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HR Best Practices
HR Best Practices

Reinventing the Employee Survey with Innovative Tooling

Through our daily work with over 1300 organisations, we see many examples of innovative thinking in HR. In this series of 14 best practices we define true "best practices" in HR nowadays. In this seventh case study of this series we will focus on reinventing the Employee Survey with Innovative Tooling with two examples of Top Employers within the Consumer Goods-, and Construction Industry.

Top Employers are taking innovative approaches to allowing their people to share feedback on the things that will make the biggest difference in terms of engagement.

Reinventing the Employee Survey with Innovative Tooling in the Consumer Goods Industry

In 2017, this Top Employer (Global, 80,000 employees) refreshed its employee survey using an innovative format. The company is currently going through a culture change, and the new survey format uses artificial intelligence (AI) to analyse employee responses and connect the dots between behaviours, actions and outcomes. The focus of this survey looks at different aspects of the company’s transformation journey. Based on the results analysed through artificial intelligence, each round of the survey is adapted to dig deeper into those areas where employees have voiced their concerns. This way, the firm can reliably track improvements over time.

Instead of pushing the survey out to all their people, the company uses a small-scale distribution sample, with each edition going out to around 10,000 employees. The survey follow-up is mainly driven at a local level. Each market/region developed an action plan to follow up on the local results, and different countries could view the progress of each other’s initiatives so they could see what worked in different contexts.

We believe this is a best practice because the survey uses an innovative format. Features of the survey include gamification and word games, which mean teams cannot manipulate their answers. (Many companies experience cases where managers direct employees how to respond to certain questions and this is no longer possible with this kind of format.)

AI is a new frontier in HR. For companies considering using AI in their employee surveys or other HR practices, possible limitations include the cost and the scale needed to make the outcomes impactful. Employers will also want to keep in mind that management will often be resistant to changes in employee surveys, because new versions can produce more negative scores (which reflect badly on management) than previous measurements.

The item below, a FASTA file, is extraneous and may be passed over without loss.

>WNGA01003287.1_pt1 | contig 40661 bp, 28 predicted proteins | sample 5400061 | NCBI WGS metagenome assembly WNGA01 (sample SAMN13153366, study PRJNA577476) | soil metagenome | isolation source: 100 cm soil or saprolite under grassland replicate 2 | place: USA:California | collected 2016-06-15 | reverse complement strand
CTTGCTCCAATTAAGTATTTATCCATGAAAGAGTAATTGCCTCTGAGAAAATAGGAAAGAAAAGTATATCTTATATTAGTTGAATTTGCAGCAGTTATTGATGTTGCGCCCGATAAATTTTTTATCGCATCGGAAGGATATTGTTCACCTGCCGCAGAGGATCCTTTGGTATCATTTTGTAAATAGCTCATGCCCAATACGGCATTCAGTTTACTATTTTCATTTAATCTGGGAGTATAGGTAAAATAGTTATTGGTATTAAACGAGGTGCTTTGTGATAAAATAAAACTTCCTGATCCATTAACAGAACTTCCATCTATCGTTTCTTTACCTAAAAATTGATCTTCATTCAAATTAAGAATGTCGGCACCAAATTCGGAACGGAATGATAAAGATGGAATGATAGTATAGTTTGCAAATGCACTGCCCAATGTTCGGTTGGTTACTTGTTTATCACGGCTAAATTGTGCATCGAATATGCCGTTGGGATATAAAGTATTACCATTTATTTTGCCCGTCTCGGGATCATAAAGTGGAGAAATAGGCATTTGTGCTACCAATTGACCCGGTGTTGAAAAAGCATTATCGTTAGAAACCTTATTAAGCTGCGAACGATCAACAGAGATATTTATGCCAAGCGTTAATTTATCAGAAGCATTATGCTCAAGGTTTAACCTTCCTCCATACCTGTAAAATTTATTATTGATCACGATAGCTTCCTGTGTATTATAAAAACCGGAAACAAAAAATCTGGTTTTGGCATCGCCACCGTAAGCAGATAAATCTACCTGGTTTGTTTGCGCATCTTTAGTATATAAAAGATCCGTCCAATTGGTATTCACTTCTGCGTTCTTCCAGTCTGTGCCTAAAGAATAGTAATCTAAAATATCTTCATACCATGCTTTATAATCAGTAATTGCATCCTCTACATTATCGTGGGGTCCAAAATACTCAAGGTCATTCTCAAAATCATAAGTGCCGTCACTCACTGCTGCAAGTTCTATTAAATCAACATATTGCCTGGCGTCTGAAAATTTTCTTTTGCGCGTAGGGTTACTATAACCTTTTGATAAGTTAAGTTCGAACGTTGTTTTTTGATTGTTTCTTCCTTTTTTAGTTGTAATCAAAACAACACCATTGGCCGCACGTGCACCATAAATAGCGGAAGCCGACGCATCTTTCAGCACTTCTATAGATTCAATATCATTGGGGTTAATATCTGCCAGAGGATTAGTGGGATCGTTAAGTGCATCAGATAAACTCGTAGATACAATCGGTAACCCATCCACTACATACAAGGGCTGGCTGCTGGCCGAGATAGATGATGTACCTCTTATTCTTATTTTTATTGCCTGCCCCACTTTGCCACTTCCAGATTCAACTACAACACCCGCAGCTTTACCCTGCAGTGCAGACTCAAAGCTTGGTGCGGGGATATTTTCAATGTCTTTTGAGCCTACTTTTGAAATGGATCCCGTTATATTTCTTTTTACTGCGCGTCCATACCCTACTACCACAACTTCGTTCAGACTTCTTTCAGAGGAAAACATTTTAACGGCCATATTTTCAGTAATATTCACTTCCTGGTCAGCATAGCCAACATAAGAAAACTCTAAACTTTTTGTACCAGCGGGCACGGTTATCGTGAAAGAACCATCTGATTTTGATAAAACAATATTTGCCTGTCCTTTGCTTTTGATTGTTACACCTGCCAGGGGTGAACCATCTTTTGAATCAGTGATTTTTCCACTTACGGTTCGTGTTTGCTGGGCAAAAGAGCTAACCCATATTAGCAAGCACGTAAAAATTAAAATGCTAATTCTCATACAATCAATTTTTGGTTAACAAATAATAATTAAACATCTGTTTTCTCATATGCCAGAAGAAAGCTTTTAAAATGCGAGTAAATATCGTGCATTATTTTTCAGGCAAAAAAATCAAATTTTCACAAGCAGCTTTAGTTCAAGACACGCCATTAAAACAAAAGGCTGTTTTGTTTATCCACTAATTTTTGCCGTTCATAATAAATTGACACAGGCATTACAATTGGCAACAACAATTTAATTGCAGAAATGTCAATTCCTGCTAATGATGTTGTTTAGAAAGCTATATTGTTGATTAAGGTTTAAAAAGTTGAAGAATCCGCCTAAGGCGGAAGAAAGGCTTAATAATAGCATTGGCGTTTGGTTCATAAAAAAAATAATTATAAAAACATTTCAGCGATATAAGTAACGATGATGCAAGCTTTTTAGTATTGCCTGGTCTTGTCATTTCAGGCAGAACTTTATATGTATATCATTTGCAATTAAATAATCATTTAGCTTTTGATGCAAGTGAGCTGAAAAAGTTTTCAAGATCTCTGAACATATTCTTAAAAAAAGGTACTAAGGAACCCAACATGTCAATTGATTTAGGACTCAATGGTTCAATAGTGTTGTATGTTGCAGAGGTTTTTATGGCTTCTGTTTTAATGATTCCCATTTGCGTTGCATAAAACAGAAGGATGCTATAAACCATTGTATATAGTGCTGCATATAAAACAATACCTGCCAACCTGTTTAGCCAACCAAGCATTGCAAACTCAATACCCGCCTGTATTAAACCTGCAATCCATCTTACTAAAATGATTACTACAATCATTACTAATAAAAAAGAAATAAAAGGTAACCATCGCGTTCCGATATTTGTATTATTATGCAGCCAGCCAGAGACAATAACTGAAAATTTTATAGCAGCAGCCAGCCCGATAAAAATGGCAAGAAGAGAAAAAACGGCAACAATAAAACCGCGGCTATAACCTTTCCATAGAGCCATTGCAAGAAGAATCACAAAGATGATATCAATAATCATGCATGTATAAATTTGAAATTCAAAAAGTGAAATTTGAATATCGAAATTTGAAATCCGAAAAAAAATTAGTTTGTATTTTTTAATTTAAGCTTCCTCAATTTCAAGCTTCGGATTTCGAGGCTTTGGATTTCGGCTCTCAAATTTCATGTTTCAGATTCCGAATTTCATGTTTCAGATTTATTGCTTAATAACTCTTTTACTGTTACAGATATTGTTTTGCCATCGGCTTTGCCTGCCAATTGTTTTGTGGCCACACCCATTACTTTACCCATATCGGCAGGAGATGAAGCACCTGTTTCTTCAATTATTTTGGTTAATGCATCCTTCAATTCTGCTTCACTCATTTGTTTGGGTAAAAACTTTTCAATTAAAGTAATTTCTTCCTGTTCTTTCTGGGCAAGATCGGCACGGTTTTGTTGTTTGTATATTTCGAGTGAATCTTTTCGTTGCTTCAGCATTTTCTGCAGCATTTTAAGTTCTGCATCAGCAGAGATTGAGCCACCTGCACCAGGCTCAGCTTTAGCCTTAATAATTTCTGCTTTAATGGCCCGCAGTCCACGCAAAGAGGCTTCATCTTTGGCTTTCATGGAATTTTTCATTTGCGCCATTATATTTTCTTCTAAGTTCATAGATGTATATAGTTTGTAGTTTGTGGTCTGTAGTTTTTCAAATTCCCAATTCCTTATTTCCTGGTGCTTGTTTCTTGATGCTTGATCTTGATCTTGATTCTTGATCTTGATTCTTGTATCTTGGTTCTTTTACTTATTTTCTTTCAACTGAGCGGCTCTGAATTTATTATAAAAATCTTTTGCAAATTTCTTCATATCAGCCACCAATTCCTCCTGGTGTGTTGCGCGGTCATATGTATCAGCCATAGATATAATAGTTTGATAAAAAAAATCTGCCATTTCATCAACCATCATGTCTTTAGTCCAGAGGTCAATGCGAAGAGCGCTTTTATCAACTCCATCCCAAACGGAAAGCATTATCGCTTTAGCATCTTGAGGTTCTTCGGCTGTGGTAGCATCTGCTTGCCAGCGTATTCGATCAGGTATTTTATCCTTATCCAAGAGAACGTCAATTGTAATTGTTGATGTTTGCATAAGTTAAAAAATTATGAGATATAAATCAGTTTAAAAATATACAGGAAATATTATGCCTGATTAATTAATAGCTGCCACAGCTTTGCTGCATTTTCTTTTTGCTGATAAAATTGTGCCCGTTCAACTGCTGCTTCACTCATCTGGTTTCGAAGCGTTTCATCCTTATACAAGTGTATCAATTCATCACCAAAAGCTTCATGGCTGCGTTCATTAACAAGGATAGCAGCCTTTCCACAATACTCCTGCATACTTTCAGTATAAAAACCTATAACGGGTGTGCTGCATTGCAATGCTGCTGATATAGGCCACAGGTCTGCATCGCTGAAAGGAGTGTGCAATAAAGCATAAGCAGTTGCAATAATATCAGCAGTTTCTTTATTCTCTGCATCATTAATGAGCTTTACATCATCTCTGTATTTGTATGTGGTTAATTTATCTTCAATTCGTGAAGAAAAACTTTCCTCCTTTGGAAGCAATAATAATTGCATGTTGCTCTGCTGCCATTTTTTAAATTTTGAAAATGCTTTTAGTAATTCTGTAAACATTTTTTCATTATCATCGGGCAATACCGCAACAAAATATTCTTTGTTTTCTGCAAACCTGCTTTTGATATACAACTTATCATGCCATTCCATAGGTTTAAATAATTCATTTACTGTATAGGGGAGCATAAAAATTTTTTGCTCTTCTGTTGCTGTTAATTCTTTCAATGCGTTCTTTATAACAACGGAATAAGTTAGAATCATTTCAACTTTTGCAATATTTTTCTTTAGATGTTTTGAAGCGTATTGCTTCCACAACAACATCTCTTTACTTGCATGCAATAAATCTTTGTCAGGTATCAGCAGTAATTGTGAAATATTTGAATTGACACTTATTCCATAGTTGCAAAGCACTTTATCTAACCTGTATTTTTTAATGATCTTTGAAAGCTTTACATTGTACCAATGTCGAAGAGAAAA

Reinventing the Employee Survey with Innovative Tooling in the Construction Industry

This Top Employer (Europe, 1600 employees), a French construction firm, is running its employee engagement survey using a collaborative feedback tool, hosted by an external vendor, which is a way for employees to voice their feedback in real time on the issues that matter most to them. Rather than release the survey at set intervals, the online feedback tool is available to all employees all year around, without time restrictions, and is updated daily to show results in real time with the latest responses. In fact, the open comments are viewable to all employees and this is known upfront by respondents and therefore encourages people to share quality feedback.

On an annual basis, the survey shows a higher overall response rate than with a ‘traditional’ engagement survey. The employee group showing the highest response level is middle management and since the new concept was launched in 2017, some managers have taken the initiative to launch the suggested improvements with their teams in response to the feedback. HR continues to play a key role in the process. Towards the end of each year, HR kicks off the “official” follow-up process, to ensure that the follow up actions remain business-aligned.

We believe that this collaborative engagement survey is a best practice because of the high overall response rates and because the process comes across as less ‘regimented’ than a traditional engagement survey that is sometimes forced on employees. For companies considering this kind of collaborative survey approach, the challenge remains on the “social” scale, therefore making sure conversations focus on possible action plans rather than possibly ignoring could be going wrong. Also, Top Employers will want to make sure managers and teams move away from a “waiting” position where they expect the company to propose actions and initiatives, so that they can truly take improvement into their own hands. Employers should also keep in mind that this kind of survey may be impractical to implement for blue-collar workers given the high dependency on technology and year-round connectivity. 

Our Conclusion 

Feedback from employees remains crucial for measuring the impact of the strategies deployed by companies as well as to monitor the quality of the work environment. With external actors proposing new methods of measuring pride, motivation and cultural issues, all Top Employers have an opportunity to truly involve their people in shaping the future direction of their companies.

Curious about the previous topic we've discussed in this series of case studies? Gain more insights on Driving Cultural Change through Leadership Commitment